Academic journal article Journal of Theoretical & Philosophical Criminology

Understanding Cyber-Vigilantism: A Conceptual Framework

Academic journal article Journal of Theoretical & Philosophical Criminology

Understanding Cyber-Vigilantism: A Conceptual Framework

Article excerpt

Introduction

The introduction and proliferation of the internet has created vast opportunities for advancement in areas such as entertainment, commerce, and communications. We are now more connected with each other and the world around us than ever before. This greater connectivity, however, does not come without limitations. Over the last few years, acts classified by the media as online vigilantism have begun to attract public attention.

This is not surprising, as the vigilante is a figure that often captures public imagination. There are numerous examples which have held media attention over the last century or so. In November of 1933, one of the largest public acts of vigilantism in American history occurred in Los Angeles, when two kidnappers were lynched with live radio coverage. Later, these individuals were pardoned by the Governor of California (Murphy, 2010). Another notable case occurred in 1981 and involved the death of Ken McElroy, who had participated in crimes ranging from rape and arson to multiple shootings. McElroy shot in front of 47 witnesses by a vigilante shortly after the sheriff drove out of town. Despite multiple witnesses, no one was ever charged in McElroy's murder (Sulzberger, 2010). An additional example mirrors the plot of the film Death Wish, which aired in 1983. One year later, Barnhard Goets opened fire on a group of youth who attempted to mug him on the subway. Despite an admission that his actions went beyond self-defense, Goets was acquitted on all counts and only served eight months for an unlicensed firearm (Johnson, 1987). With examples such as these, it could be argued that the vigilante has always been a popular figure. Despite this considerable public interest, scholarly research and scientific discourse on cyber-vigilantism has been limited.

While vigilante activity has fascinated some, it has become a very serious concern for others. Compounding this reality is the fact that vigilantism has been only sporadically examined over the last few decades within the criminological discipline. In this article, we develop a conceptual definition of cyber-vigilantism through guidance of the conceptual framework of past studies on vigilantism. In particular, we use the definition of cyber-vigilantism developed by Johnston (1996) as a basis for our analysis. We then expand on this definition through the introduction and analysis of numerous cases involving vigilante activity. In doing so, a definition of cyber-vigilantism emerges that we argue better applies on a conceptual basis to a wide range of online behaviors.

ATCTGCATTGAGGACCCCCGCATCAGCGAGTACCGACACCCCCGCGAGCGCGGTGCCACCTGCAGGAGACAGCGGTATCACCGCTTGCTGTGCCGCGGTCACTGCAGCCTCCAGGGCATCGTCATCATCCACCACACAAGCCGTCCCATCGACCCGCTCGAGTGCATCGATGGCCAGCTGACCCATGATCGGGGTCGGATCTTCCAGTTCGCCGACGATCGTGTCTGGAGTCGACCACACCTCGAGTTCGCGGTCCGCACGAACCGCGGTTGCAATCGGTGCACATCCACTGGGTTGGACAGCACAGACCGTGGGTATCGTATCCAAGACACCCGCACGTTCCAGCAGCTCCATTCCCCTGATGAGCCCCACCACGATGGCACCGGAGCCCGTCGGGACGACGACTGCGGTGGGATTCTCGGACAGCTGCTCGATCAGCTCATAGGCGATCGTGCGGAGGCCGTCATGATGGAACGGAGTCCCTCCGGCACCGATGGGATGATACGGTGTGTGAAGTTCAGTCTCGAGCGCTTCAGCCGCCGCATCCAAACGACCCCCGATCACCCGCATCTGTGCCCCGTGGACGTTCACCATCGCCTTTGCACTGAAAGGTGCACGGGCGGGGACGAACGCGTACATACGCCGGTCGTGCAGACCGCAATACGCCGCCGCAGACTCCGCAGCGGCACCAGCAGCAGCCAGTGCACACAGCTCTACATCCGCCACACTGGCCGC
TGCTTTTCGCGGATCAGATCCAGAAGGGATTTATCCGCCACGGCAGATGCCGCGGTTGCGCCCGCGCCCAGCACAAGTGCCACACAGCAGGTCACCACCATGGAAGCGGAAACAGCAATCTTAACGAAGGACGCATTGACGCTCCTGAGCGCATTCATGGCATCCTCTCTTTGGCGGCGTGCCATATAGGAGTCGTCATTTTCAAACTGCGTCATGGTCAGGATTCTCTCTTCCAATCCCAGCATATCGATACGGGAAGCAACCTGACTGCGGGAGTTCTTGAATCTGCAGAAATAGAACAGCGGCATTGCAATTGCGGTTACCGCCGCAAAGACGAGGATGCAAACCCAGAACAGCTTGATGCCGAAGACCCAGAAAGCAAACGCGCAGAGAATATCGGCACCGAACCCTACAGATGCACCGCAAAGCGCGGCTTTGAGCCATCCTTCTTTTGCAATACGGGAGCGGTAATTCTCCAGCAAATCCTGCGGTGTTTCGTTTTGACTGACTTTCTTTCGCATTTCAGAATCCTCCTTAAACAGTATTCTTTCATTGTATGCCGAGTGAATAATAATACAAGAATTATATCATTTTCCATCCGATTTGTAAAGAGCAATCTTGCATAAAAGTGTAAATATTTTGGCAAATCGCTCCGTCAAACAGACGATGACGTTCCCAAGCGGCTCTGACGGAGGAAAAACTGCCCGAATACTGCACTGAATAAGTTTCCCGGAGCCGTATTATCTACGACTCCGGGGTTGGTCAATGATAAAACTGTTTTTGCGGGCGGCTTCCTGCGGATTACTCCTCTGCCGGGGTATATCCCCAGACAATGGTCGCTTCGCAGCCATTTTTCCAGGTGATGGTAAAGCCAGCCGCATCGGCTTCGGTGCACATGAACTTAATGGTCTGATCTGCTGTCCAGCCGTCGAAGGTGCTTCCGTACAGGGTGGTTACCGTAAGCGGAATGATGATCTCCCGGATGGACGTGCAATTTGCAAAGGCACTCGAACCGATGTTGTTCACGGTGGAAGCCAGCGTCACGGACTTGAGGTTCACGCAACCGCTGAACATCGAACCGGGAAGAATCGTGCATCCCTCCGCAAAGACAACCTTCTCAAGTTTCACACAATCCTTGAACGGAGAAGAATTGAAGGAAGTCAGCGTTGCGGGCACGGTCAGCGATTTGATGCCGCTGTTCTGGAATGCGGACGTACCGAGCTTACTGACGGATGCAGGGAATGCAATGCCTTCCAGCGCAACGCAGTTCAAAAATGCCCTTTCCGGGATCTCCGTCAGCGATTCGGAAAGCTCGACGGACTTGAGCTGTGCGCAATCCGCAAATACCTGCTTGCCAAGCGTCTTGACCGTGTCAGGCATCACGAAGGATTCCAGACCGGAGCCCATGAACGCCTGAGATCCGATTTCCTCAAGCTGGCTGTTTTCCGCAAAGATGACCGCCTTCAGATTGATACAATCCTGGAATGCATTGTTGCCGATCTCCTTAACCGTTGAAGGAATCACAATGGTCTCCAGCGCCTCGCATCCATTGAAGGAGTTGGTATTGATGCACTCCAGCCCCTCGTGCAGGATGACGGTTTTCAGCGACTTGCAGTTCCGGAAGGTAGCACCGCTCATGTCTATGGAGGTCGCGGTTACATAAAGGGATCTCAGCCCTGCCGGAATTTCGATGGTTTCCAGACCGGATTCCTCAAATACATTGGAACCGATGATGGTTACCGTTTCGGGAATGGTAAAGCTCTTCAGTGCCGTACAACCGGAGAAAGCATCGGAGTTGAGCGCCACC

Vigilantism Defined

The term vigilante is of Spanish origin, meaning 'watchman' or 'guard'. It has its roots in the Latin word vigilans (Merriam-Webster, 2015). There have been numerous definitions of vigilantism developed over the years. More often than not the term is used very loosely or in a sensationalized manner, particularly by the media (Johnston, 1996). Even within academic circles, there is considerable disagreement regarding what constitutes vigilantism (Marx & Archer, 1976; Rosenbaum & Sederberg, 1976). In this section, various contested issues in the conceptualization of vigilantism are discussed.

Johnston (1996) developed what is likely the most thorough definition of vigilantism to date, and for this reason, his definition will be used as a guide. Johnston defines vigilantism as "a social movement giving rise to premeditated acts of force - or threatened force - by autonomous citizens" (p. 232). Vigilantism arises as a response to the breaking of norms by individuals and groups. In addition, vigilantes often seek to provide crime control, social control, and an assurance of security to themselves and those of the social order they seek to serve.

Six elements are necessary, according to Johnston (1996), for an act to be considered vigilantism. These elements serve to differentiate vigilantism from other acts that are often misleadingly given the vigilante classification. …

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